The second paper is an internal memo style paper. Please use a memo style (can be found online) and pretend that you are an employee of a telecommunication company (you may choose which industry/company you work for). Using course concepts, write a professional argument about what regulatory issues your company is currently facing, how your company should deal with those issues, and what issues would be most beneficial for your company to attempt to lobby Congress and/or the FCC to change in some way. This paper should be a minimum of 5 double-spaced, 12 point font, 1 inch margin pages.
Students are also expected to produce weekly review reports. These reports are to be based on the notes taken by students during class. Each report should be approximately 2 pages. Main points should all be summarized and course themes explored. Students are also asked to append any questions they have in these reports. The instructor will review every report and pay particular attention to questions and/or concepts that are not being clearly explained so that these topics can be further reviewed. Reports are due every Monday at the beginning of class.
Finally, students are expected to participate in class. Participation will be graded as bringing a current event story to class (preferably in line with that day's topic), engaging in a discussion in class, asking questions, and completing in class assignments (such as a pop quiz or similar activities).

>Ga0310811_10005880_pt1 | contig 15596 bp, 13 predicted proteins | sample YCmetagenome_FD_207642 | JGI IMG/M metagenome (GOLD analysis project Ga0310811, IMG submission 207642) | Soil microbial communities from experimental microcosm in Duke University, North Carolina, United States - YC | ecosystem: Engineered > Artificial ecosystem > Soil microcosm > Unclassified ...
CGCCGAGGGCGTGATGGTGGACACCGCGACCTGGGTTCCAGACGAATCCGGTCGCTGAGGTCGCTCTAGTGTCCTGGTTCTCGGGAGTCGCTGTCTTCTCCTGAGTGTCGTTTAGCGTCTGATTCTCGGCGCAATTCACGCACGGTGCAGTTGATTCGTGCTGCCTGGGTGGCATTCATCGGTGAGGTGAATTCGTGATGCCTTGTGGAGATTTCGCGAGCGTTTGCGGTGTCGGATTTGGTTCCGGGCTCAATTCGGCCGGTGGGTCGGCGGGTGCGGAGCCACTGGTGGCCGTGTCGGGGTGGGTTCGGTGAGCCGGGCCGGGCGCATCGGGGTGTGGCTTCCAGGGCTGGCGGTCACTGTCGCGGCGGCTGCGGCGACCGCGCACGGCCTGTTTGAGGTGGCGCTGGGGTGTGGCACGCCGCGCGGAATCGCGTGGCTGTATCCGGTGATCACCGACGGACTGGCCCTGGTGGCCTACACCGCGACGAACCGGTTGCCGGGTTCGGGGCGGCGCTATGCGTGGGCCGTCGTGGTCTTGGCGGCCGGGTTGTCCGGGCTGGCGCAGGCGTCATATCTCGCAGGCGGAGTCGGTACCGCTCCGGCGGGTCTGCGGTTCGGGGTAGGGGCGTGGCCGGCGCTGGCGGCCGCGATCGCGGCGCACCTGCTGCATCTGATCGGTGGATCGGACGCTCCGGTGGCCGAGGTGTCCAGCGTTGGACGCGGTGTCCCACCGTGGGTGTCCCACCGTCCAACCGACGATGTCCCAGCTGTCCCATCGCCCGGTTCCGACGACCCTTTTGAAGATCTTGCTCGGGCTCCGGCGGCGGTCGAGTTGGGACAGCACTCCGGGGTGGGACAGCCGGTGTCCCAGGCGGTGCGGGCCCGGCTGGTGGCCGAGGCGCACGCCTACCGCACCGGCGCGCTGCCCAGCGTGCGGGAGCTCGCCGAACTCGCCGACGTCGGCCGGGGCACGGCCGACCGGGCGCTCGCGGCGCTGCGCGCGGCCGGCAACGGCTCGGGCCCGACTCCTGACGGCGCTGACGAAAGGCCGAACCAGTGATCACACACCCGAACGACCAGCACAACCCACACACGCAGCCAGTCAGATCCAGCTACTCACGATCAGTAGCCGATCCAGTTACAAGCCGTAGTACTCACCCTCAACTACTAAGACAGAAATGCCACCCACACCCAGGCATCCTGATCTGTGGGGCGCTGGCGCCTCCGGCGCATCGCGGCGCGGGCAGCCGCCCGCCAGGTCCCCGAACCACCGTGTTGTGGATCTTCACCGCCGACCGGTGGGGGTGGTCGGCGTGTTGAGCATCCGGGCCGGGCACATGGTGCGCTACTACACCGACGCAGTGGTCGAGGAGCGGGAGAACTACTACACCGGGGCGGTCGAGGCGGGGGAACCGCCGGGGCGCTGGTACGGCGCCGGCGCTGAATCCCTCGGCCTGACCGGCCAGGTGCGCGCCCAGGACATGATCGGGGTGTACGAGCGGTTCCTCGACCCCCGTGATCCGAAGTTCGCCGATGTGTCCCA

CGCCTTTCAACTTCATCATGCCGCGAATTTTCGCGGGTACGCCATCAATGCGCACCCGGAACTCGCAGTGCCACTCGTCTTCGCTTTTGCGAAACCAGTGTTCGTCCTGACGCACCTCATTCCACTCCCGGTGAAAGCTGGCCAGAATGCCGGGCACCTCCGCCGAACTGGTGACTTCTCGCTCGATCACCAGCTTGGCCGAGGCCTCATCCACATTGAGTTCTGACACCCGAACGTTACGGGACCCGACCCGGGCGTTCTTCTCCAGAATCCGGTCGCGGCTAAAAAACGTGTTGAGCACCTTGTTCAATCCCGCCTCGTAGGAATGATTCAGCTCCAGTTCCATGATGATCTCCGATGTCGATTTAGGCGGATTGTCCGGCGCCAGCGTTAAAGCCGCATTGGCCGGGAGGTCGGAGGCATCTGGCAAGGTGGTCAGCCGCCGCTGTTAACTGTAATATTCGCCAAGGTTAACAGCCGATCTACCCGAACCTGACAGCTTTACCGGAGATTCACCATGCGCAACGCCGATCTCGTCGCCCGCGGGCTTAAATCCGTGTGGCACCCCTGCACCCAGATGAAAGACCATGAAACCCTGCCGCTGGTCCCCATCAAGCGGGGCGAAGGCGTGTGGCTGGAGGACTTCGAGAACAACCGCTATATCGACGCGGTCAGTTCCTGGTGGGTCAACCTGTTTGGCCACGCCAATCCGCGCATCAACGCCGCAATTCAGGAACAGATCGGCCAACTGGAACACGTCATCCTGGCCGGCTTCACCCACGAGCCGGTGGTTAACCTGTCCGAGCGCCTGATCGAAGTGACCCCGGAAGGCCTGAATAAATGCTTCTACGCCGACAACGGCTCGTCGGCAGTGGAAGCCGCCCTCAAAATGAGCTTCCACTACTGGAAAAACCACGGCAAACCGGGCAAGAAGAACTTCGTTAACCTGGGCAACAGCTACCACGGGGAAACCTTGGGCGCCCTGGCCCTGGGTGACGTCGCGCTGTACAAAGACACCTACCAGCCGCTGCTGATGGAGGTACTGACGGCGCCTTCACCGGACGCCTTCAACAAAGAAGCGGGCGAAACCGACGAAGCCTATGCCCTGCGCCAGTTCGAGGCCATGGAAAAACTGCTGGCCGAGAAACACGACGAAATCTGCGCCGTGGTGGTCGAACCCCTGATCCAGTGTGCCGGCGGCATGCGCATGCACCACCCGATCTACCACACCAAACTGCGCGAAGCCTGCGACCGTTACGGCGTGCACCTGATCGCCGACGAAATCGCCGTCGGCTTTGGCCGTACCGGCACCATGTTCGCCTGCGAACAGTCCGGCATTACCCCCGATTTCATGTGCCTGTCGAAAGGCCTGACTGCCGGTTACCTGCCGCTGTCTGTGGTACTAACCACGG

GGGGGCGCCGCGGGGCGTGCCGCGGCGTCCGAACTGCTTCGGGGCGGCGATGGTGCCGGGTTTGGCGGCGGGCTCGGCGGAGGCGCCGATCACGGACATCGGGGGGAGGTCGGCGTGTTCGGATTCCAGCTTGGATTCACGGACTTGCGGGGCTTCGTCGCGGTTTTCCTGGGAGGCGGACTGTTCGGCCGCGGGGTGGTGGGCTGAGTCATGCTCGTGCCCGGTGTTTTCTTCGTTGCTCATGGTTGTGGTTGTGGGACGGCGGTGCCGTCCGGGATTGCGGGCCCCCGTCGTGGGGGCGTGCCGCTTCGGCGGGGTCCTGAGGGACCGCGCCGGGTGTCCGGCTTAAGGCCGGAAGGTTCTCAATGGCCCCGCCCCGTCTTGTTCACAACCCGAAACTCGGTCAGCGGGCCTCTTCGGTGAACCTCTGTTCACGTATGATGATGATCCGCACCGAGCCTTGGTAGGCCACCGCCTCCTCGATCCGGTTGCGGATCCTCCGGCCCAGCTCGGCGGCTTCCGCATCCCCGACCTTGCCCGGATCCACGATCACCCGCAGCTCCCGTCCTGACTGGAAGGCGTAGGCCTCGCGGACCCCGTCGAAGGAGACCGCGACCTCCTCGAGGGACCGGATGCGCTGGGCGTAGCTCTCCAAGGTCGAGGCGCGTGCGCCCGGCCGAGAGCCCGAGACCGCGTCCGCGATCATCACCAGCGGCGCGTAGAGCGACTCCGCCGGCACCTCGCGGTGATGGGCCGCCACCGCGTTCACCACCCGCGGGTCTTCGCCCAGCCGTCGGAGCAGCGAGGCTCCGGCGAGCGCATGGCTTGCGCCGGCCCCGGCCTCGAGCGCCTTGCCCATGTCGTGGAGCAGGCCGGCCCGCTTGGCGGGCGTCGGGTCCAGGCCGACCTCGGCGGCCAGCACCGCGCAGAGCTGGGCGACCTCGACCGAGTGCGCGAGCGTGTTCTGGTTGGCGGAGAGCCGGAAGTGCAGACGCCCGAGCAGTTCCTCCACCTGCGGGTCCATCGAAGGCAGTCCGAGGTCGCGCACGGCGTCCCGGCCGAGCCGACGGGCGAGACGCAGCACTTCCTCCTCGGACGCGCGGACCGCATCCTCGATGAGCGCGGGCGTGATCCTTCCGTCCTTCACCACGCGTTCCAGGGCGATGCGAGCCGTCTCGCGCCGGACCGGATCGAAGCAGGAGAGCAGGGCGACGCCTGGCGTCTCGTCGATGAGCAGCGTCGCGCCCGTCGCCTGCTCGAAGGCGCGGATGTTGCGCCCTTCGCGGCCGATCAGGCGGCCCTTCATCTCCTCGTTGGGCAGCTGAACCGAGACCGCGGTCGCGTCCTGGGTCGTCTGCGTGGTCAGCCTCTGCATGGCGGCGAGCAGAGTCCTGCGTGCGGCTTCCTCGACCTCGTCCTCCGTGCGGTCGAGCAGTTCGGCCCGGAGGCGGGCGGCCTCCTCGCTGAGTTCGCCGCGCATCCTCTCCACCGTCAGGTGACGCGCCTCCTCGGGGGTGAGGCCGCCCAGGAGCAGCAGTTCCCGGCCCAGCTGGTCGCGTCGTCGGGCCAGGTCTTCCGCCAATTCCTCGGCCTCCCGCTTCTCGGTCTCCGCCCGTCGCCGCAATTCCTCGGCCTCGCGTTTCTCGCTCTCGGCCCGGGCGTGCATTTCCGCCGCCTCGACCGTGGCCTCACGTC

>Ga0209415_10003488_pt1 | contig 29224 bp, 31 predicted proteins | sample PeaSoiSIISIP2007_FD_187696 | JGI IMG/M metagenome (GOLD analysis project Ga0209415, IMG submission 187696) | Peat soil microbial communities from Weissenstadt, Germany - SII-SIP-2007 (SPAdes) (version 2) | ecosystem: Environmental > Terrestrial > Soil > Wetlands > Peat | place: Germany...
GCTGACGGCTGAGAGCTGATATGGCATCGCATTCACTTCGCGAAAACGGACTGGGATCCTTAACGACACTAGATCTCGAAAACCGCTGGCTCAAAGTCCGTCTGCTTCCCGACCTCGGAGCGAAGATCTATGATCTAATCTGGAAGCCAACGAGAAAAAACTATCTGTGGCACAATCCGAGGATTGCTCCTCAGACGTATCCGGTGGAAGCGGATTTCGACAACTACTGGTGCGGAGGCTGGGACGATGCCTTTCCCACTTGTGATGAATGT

Only medical excuses with documentation will be accepted after the fact for missed assignments/exams. All other absences that conflict with turning in assignments or exams must be cleared with the instructor prior to the event. There is no attendance policy for this class, however, if you do not attend a class and a participation activity is assigned while you are missing, no make up opportunities will be permitted, unless it falls under the medical excuse category.
Late assignments will always be accepted. If you do the work, it will be graded. There is a penalty for late work, however. For every 24 hour period that the work is missing, .5 will be subtracted from the assignment. As an example, if a weekly review is turned in at 12:50pm, it is within the first 24 hours of being late, meaning the highest grade possible would be a 3.5 for that assignment. The next 24 hour period starts at 12:50pm the next day, making that assignment only worth 3.0. This will continue until the assignment is only worth 1.0. It will be accepted and graded at this level until the last week of class, where the assignment will then be worth 0.0.
Finally, plagiarism will not be tolerated in this course. Please review the University's policy on plagiarism. If you have any particular questions about what constitutes plagiarism, please ask the instructor. Any material deemed to have been plagiarized will receive a 0 for the assignment with no opportunity to make it up. If two acts of plagiarism occur, that student will immediately fail the course and the Registrar's office will be notified.